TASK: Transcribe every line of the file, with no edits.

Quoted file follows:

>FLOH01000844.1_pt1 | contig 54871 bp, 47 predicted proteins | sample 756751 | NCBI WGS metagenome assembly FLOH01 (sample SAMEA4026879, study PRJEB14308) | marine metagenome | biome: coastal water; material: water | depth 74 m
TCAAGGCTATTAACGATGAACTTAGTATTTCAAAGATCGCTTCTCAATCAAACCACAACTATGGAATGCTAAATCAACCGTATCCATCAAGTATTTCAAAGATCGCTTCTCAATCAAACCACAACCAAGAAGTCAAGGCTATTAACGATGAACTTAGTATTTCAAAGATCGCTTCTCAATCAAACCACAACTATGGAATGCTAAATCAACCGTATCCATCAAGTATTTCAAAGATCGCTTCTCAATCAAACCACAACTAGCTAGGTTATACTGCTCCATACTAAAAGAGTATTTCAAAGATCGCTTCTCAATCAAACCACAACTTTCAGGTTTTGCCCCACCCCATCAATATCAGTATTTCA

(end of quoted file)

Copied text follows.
>FLOH01000844.1_pt1 | contig 54871 bp, 47 predicted proteins | sample 756751 | NCBI WGS metagenome assembly FLOH01 (sample SAMEA4026879, study PRJEB14308) | marine metagenome | biome: coastal water; material: water | depth 74 m
TCAAGGCTATTAACGATGAACTTAGTATTTCAAAGATCGCTTCTCAATCAAACCACAACTATGGAATGCTAAATCAACCGTATCCATCAAGTATTTCAAAGATCGCTTCTCAATCAAACCACAACCAAGAAGTCAAGGCTATTAACGATGAACTTAGTATTTCAAAGATCGCTTCTCAATCAAACCACAACTATGGAATGCTAAATCAACCGTATCCATCAAGTATTTCAAAGATCGCTTCTCAATCAAACCACAACTAGCTAGGTTATACTGCTCCATACTAAAAGAGTATTTCAAAGATCGCTTCTCAATCAAACCACAACTTTCAGGTTTTGCCCCACCCCATCAATATCAGTATTTCA